Daily Archives: December 11, 2013

The Coldest Place on Earth


Image Credit: Ted Scambos (National Snow and Ice Data Center) et al., Landsat 8, USGS, NASA

How cold can it get on Earth? In the interior of the Antarctica, a record low temperature of -93.2 °C (-135.8 °F) has been recorded. This is about 25 °C (45 °F) colder than the coldest lows noted for any place humans live permanently. The record temperature occurred in 2010 August — winter in Antarctica — and was found by scientists sifting through decades of climate data taken by Earth-orbiting satellites. The coldest spots were found near peaks because higher air is generally colder, although specifically in depressions near these peaks because relatively dense cold air settled there and was further cooled by the frozen ground. Summeris a much better time to visit Antarctica, as some regions will warm up as high as 15 °C (59 °F).

The Sun Online and solar activity. December 11, 2013

The Sun is still in a C-flaring mood. It is almost sure that more C-flares will happen. The probability for M-flaring activity is estimated around 40%. There are 9 active regions on the solar disk. Several of them are magnetically connected. NOAA AR 1922 (Catania 74) has grown from nothing to
a beta-gamma configuration.
A partial halo CME was detected on Dec 9, around 21UT. The source region was located in the North-East. We don’t expect this CME to be geoeffective.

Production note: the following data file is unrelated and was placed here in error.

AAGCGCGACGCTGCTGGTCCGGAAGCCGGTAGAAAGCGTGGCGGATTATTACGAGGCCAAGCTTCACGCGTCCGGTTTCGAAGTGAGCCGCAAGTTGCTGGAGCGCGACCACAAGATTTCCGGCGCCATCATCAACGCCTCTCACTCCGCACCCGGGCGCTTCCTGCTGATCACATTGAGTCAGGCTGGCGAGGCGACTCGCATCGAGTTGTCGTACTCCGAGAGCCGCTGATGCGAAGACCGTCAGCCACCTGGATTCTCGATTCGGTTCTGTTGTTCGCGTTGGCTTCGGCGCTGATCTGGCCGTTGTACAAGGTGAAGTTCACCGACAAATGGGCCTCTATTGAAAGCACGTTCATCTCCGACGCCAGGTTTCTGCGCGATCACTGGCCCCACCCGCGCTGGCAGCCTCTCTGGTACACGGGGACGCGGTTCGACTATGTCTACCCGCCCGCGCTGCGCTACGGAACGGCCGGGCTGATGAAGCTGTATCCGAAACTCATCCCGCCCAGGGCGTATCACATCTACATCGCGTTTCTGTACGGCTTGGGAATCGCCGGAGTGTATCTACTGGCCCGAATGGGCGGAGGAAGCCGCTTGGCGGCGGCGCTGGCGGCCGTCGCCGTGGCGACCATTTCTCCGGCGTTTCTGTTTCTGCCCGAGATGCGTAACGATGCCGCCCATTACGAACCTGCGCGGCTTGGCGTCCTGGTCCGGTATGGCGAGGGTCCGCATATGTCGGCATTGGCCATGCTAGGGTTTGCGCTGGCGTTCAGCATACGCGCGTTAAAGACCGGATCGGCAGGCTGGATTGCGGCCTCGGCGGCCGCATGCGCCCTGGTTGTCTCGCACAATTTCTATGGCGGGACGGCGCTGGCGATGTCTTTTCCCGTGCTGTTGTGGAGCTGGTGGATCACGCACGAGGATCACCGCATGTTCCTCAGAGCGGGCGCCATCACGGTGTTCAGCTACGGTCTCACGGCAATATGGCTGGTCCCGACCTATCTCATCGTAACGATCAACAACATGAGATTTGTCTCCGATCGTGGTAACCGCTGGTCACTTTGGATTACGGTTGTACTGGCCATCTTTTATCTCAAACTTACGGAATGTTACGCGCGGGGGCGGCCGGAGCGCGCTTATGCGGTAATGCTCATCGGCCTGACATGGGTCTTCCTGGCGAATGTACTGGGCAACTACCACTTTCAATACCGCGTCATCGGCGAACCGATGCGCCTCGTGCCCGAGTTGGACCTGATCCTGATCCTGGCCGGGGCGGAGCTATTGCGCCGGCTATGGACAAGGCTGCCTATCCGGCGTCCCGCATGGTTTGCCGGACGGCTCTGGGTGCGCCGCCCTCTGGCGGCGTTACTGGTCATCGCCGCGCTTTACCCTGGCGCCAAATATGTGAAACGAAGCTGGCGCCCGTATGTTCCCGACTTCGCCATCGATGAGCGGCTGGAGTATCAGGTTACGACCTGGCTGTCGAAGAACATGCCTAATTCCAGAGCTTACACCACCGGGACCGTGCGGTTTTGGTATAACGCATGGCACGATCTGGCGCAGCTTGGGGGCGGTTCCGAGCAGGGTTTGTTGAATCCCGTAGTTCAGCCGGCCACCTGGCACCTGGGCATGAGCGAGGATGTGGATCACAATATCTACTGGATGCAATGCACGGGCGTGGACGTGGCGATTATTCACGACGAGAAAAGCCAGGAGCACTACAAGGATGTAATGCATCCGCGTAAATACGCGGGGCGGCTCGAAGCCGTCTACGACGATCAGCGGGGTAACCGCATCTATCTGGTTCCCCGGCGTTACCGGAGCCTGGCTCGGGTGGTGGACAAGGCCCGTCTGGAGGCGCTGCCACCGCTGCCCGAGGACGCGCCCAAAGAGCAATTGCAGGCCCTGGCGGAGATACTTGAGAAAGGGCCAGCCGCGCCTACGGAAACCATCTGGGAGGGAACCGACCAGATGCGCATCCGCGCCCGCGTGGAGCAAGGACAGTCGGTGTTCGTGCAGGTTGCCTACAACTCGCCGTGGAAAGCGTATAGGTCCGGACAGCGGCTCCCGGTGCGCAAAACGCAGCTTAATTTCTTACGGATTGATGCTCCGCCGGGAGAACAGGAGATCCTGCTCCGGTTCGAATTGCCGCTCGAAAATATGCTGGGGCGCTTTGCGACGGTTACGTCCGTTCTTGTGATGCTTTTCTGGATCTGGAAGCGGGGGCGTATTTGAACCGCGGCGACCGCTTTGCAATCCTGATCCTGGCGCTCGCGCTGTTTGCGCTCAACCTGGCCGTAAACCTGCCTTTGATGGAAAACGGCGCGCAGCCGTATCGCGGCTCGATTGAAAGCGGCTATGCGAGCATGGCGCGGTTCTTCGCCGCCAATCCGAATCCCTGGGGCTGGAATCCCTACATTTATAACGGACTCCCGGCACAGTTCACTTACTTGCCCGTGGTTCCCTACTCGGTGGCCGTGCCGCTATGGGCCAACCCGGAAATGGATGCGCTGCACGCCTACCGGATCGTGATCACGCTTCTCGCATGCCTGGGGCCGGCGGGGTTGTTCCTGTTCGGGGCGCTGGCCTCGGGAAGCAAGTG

A recurrent large coronal hole in the northern hemisphere reached thecentral meridian. It caused previous rotation a Kp of 4. Geomagnetic disturbances are excepted on December 14.

Shooting conditions: high clouds

Equipment: Coronado 90 + SBIG 8300s + LX75
Processing: Photoshop
Date: 12/11/13
Time UT: 04:30
Exposure 0.8 sec.

With SPONLI Space is getting closer!


NGC 1491

NGC 1491 (also known as SH2-206 and LBN 704) is a bright emission nebula and HII region, located on the edge of a vast cloud region of neutral gas, about 10,700 light-years away in the Perseus arm of our Milky Way Galaxy in the constellation Perseus.

HII regions are well known for being places where new stars are born, and are created when ultraviolet radiation from hot stars ionizes the surrounding gas, causing it to glow in visible light. The surrounding dust is also heated by this radiation, so we also see it glow in infrared light.

The blue 11.22 magnitude star, BD +50 ° 886, is illuminating the nebula while its strong stellar wind is “blowing” a bubble in the gas that immediately surrounds it. The intense radiation from the star is also eroding the gas clouds surrounding it.

The entire nebula is quite irregular with a subtle bite cut out of the nebulosity from the east side that creates a darker hollow, and a high surface brightness region — as seen in this image — preceding the star. A faint, elongated haze extends from this patch to the northeast past the star giving an elongated appearance.

Mount: NEQ6 Pro SynScan
Equipment: Skywatcher Black Diamond ED120 APO
Type of camera: ALccd6c Pro
Moravian G2 8300
Exposure time: ALccd6c Pro 54 x 10 min.
Moravian Ha 760 min., OIII 580 min.
Total: 31h20min.
Focal Length 765 mm with Skywatcher
Flattener/0,85 Reducer

Distance 10.700Ly.

© Dieter Beer
AstroPhotography of the day by SPONLI
08 December 2013
We select the best works of amateur astrophotographers with details of equipment, shooting processing etc.